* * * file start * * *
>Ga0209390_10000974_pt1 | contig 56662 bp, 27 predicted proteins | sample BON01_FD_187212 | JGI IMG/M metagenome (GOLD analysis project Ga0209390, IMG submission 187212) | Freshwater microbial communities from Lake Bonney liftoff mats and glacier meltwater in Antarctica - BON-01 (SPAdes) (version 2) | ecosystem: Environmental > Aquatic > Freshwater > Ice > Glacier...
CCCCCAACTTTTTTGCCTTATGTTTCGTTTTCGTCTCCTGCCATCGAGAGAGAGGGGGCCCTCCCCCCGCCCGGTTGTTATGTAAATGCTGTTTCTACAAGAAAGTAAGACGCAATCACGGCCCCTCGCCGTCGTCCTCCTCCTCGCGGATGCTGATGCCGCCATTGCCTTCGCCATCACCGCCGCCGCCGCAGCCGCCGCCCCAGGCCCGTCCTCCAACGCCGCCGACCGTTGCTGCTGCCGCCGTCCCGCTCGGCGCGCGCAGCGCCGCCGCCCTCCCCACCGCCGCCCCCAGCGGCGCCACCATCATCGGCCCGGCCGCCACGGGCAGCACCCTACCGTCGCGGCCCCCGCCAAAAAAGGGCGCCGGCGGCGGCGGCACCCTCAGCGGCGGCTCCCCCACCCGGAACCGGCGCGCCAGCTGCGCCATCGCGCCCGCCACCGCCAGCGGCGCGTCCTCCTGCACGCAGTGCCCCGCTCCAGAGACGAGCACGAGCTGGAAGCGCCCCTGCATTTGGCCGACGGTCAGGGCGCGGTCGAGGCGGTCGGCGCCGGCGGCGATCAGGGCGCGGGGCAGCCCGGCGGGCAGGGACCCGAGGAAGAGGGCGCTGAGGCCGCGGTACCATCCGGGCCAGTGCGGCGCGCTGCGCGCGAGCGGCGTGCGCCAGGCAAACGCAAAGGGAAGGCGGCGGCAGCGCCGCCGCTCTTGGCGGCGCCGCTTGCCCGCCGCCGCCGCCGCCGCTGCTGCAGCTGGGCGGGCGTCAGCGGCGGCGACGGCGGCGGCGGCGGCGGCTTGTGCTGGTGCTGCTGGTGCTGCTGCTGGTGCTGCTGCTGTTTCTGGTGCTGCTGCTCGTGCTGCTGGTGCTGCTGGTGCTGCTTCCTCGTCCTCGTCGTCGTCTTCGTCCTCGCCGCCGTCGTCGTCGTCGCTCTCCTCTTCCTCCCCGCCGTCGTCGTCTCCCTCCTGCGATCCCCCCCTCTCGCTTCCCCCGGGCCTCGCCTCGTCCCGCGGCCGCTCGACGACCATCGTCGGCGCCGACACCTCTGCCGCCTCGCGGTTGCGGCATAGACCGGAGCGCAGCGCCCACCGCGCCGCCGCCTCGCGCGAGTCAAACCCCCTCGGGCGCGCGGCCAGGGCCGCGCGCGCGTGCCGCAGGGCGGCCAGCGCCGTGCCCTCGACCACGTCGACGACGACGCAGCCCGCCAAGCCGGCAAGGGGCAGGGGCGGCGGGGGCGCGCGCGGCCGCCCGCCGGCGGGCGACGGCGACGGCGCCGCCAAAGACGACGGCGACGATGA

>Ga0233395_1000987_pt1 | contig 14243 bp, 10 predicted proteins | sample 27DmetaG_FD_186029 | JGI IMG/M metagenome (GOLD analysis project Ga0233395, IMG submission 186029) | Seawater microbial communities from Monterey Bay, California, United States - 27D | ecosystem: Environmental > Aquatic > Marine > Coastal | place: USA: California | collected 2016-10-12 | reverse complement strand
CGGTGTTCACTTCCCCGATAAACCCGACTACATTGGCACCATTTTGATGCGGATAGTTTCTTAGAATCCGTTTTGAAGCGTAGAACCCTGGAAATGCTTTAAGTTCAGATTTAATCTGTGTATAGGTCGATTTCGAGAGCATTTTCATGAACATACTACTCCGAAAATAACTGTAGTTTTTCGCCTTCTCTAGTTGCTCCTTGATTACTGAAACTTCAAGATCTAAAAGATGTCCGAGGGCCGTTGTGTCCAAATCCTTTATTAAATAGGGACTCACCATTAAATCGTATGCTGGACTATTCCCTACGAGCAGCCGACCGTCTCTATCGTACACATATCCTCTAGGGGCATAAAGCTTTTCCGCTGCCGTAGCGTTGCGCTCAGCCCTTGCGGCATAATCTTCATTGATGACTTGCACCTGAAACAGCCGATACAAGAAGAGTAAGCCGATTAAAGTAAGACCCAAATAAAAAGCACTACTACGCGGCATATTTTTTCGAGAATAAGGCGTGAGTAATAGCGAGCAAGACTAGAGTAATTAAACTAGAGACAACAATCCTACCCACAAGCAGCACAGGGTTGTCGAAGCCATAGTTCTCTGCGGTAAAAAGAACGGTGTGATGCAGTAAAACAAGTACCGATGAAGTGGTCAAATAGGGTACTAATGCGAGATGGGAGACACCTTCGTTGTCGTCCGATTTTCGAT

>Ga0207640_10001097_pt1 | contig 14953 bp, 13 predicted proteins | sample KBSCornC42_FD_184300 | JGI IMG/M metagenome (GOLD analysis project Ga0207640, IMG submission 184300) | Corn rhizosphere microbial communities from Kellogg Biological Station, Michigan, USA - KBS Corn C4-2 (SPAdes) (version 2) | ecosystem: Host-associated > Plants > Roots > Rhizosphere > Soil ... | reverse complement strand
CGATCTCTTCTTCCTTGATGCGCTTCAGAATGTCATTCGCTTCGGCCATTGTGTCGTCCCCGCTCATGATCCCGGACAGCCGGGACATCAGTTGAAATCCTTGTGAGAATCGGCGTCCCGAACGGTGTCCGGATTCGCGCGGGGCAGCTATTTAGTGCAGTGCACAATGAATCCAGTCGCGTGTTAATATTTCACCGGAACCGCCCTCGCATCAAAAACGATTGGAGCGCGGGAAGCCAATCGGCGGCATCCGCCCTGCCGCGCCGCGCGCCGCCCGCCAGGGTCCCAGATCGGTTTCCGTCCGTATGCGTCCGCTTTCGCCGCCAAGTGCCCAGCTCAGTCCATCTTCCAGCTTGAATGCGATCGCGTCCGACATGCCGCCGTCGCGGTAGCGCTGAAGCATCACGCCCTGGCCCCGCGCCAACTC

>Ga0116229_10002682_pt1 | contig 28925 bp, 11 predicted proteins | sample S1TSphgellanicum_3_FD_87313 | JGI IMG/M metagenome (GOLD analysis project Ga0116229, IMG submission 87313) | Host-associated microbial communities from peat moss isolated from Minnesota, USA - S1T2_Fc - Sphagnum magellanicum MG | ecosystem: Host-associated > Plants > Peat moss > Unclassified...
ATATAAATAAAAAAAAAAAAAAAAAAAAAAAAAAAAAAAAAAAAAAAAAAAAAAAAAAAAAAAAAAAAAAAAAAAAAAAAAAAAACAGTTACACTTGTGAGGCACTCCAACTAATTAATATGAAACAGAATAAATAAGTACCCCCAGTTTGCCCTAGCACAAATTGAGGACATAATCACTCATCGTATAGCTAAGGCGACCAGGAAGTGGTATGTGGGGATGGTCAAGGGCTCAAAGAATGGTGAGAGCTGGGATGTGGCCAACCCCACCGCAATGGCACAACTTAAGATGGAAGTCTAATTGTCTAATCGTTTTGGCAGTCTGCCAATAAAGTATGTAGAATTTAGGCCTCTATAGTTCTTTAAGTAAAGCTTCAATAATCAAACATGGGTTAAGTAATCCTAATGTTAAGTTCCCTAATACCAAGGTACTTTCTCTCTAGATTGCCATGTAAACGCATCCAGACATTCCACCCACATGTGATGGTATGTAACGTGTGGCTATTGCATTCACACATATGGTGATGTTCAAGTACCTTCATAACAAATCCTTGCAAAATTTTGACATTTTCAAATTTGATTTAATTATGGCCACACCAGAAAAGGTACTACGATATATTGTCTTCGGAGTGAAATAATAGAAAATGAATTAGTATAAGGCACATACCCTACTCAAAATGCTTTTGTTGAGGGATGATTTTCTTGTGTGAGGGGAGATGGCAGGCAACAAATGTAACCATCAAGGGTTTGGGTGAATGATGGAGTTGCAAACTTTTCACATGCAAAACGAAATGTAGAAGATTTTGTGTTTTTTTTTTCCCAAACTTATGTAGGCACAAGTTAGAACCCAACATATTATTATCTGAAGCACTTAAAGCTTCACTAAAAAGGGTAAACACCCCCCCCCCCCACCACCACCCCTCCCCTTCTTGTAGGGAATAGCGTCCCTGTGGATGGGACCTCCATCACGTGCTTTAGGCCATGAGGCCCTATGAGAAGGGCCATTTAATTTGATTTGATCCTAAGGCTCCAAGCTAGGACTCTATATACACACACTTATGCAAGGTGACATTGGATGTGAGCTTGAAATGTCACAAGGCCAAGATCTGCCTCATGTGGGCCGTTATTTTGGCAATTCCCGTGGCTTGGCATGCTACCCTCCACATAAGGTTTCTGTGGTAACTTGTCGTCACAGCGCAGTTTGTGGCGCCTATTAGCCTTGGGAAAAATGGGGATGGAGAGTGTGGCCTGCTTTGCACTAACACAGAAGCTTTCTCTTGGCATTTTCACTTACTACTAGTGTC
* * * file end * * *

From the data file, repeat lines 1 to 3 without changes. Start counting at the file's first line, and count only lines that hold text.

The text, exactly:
>Ga0209390_10000974_pt1 | contig 56662 bp, 27 predicted proteins | sample BON01_FD_187212 | JGI IMG/M metagenome (GOLD analysis project Ga0209390, IMG submission 187212) | Freshwater microbial communities from Lake Bonney liftoff mats and glacier meltwater in Antarctica - BON-01 (SPAdes) (version 2) | ecosystem: Environmental > Aquatic > Freshwater > Ice > Glacier...
CCCCCAACTTTTTTGCCTTATGTTTCGTTTTCGTCTCCTGCCATCGAGAGAGAGGGGGCCCTCCCCCCGCCCGGTTGTTATGTAAATGCTGTTTCTACAAGAAAGTAAGACGCAATCACGGCCCCTCGCCGTCGTCCTCCTCCTCGCGGATGCTGATGCCGCCATTGCCTTCGCCATCACCGCCGCCGCCGCAGCCGCCGCCCCAGGCCCGTCCTCCAACGCCGCCGACCGTTGCTGCTGCCGCCGTCCCGCTCGGCGCGCGCAGCGCCGCCGCCCTCCCCACCGCCGCCCCCAGCGGCGCCACCATCATCGGCCCGGCCGCCACGGGCAGCACCCTACCGTCGCGGCCCCCGCCAAAAAAGGGCGCCGGCGGCGGCGGCACCCTCAGCGGCGGCTCCCCCACCCGGAACCGGCGCGCCAGCTGCGCCATCGCGCCCGCCACCGCCAGCGGCGCGTCCTCCTGCACGCAGTGCCCCGCTCCAGAGACGAGCACGAGCTGGAAGCGCCCCTGCATTTGGCCGACGGTCAGGGCGCGGTCGAGGCGGTCGGCGCCGGCGGCGATCAGGGCGCGGGGCAGCCCGGCGGGCAGGGACCCGAGGAAGAGGGCGCTGAGGCCGCGGTACCATCCGGGCCAGTGCGGCGCGCTGCGCGCGAGCGGCGTGCGCCAGGCAAACGCAAAGGGAAGGCGGCGGCAGCGCCGCCGCTCTTGGCGGCGCCGCTTGCCCGCCGCCGCCGCCGCCGCTGCTGCAGCTGGGCGGGCGTCAGCGGCGGCGACGGCGGCGGCGGCGGCGGCTTGTGCTGGTGCTGCTGGTGCTGCTGCTGGTGCTGCTGCTGTTTCTGGTGCTGCTGCTCGTGCTGCTGGTGCTGCTGGTGCTGCTTCCTCGTCCTCGTCGTCGTCTTCGTCCTCGCCGCCGTCGTCGTCGTCGCTCTCCTCTTCCTCCCCGCCGTCGTCGTCTCCCTCCTGCGATCCCCCCCTCTCGCTTCCCCCGGGCCTCGCCTCGTCCCGCGGCCGCTCGACGACCATCGTCGGCGCCGACACCTCTGCCGCCTCGCGGTTGCGGCATAGACCGGAGCGCAGCGCCCACCGCGCCGCCGCCTCGCGCGAGTCAAACCCCCTCGGGCGCGCGGCCAGGGCCGCGCGCGCGTGCCGCAGGGCGGCCAGCGCCGTGCCCTCGACCACGTCGACGACGACGCAGCCCGCCAAGCCGGCAAGGGGCAGGGGCGGCGGGGGCGCGCGCGGCCGCCCGCCGGCGGGCGACGGCGACGGCGCCGCCAAAGACGACGGCGACGATGA

>Ga0233395_1000987_pt1 | contig 14243 bp, 10 predicted proteins | sample 27DmetaG_FD_186029 | JGI IMG/M metagenome (GOLD analysis project Ga0233395, IMG submission 186029) | Seawater microbial communities from Monterey Bay, California, United States - 27D | ecosystem: Environmental > Aquatic > Marine > Coastal | place: USA: California | collected 2016-10-12 | reverse complement strand